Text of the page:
Despite the fact that ride-share giant Uber was founded only 10 years ago, it’s hard to conceive of a life without being able to call a car from your phone. But in spite of our collective reliance on ride-sharing, drivers for Uber and Lyft are asking that you refrain from using the app for the time being. They’re striking, and the protest over pay and conditions kicked off early today, May 8th.
Ten cities across the country and several international locations are holding actions this Wednesday, including demands that customers log off of their apps for 24 hours to show support for those striking. So why are Uber and Lyft drivers striking and how will it affect your commute? We break it down.
Spearheaded by Rideshare Drivers United, drivers for Uber, Lyft, and Juno started a 24-hour strike at midnight on May 8th. This comes on the eve of Uber’s initial public offering (IPO), which values the company at roughly 90 billion dollars. Similarly, Lyft went public at 24 billion last month. Ten U.S. cities — Boston, New York City, Philadelphia, Washington D.C., Atlanta, Chicago, San Francisco, and Los Angeles — are participating in the strike, along with international cities like London, Montreal, Melbourne, Sydney, and more.
While most of America was sleeping, the global labor action got its start at 7 a.m. local time in London, where the boycott will last until 4 p.m. Actions such as a picket line at the Los Angeles International Airport (LAX) started at noon PST.
On top of the multi-city boycott, people have gathered at Uber headquarters to protest.
There are drivers, representatives from labor unions, and allies.
What is the strike about?
According to the BBC, Uber said in a statement that their drivers are “at the heart of our service.”
That, however, is not how the striking drivers feel at any of the big ride-share companies. They feel that their job security has plummeted, along with their wages.
A large part of the protest has to do with the fact that ride-share companies insist that drivers aren’t technically employees but rather independent contractors. That means they don’t have the same protections or benefits as full-time employees (such as health-care or a set wage). They can also have their accounts deactivated without warning or recourse, which could spell financial disaster for full-time drivers.
On top of the job insecurity, according to the Washington Post, part and parcel of their protest has to do with Uber’s pay transparency, or lack thereof. The ride-share company changed its algorithm when they introduced upfront pricing. Per the Post, “unlike a traditional taxi meter system, which pays drivers a set portion of the passenger fare, drivers are instead paid according to time and mileage regardless of the ride’s price, leading to consternation about the gulf between the companies’ cut and theirs.”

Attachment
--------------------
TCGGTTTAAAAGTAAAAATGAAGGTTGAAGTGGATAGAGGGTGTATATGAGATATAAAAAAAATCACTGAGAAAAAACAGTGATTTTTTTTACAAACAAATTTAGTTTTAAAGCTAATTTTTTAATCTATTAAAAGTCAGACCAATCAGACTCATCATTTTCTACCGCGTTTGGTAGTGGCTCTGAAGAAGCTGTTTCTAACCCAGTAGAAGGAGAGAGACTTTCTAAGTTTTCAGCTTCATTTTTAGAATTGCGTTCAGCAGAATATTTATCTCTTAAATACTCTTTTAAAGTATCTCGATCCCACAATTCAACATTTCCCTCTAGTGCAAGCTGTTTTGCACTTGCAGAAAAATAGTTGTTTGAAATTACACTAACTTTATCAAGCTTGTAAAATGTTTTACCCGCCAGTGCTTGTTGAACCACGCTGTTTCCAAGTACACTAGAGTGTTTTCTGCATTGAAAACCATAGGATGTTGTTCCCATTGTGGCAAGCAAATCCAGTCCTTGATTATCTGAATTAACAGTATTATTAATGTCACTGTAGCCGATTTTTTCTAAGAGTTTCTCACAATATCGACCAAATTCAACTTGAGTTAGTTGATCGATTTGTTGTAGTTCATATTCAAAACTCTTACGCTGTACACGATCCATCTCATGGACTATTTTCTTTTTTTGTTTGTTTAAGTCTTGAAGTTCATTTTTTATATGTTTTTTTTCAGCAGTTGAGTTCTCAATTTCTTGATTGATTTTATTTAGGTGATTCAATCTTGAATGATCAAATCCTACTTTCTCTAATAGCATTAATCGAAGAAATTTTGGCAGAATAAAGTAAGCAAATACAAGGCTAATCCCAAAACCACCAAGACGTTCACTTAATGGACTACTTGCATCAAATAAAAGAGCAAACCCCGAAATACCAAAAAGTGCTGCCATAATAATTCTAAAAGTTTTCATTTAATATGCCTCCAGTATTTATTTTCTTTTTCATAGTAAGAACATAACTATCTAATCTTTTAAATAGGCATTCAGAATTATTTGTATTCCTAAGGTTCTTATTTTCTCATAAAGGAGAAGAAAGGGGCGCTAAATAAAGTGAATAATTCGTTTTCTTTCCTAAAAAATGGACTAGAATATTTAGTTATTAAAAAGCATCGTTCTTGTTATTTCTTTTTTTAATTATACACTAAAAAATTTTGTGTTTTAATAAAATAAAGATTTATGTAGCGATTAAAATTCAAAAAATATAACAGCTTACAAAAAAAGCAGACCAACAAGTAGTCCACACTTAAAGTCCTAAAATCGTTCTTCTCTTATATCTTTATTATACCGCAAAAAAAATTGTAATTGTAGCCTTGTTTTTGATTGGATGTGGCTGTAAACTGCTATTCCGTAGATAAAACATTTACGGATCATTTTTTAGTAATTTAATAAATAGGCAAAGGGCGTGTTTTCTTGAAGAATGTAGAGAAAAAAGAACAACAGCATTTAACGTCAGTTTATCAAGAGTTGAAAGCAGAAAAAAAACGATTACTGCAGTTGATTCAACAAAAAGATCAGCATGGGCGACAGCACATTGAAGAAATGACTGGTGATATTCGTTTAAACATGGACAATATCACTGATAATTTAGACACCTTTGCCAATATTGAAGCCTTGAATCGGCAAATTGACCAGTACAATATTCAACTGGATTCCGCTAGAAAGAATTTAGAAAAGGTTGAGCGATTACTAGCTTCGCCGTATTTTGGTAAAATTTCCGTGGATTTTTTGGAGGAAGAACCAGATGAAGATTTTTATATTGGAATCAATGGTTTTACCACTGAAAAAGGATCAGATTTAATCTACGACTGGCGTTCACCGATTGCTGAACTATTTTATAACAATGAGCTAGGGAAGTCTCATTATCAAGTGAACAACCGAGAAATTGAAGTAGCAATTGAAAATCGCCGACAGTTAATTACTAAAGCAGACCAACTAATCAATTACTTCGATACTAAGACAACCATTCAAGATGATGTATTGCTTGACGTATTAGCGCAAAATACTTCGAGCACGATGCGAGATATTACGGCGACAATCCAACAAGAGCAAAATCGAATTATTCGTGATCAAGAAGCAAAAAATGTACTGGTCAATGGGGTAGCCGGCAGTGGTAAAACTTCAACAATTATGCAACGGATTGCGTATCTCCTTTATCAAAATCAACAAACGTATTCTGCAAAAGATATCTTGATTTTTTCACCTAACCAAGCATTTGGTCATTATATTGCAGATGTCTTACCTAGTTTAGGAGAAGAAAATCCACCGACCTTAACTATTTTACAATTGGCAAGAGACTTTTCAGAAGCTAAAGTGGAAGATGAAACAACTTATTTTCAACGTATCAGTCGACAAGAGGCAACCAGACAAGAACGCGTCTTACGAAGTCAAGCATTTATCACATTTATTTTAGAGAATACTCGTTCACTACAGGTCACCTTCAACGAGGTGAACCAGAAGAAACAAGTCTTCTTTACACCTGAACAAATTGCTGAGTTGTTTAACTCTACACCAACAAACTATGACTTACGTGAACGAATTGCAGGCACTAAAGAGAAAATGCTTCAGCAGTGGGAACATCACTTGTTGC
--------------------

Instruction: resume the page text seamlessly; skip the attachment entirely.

What do drivers want from Uber and Lyft?
Drivers in different cities have different specific asks, but all drivers are demanding three things: job security, pay transparency, and guaranteed wages. Breaking it down to the nitty-gritty, however, drivers in L.A., for example, are demanding a 10 percent cap on the companies’ commission, a minimum hourly wage, and “fare breakdowns on passenger receipts that show the companies’ take.” Further, drivers in New York are asking for the right to appeal account deactivations and for warnings to prevent “sudden deactivations.”
What can I do to support the striking drivers?
If you want to support the strike, the biggest thing you can do is not cross the picket line. In this case, that means not using an app to call a car today. Drive, walk, take public transport, find an old fashioned taxi service, stay home, and otherwise work it out. If this feels next to impossible and ruins your day, just think about how important ride sharing has become to you, and then support the drivers (who have been ferrying you around) get a living wage. As this is a strike, it’s important to not only show solidarity (and show it publicly so the companies know it’s not just the drivers who will walk, but their customers), but it’s essential, if you support the drivers’ movement, not to give any money to the companies they’re trying to change with their only tools: their voices and time.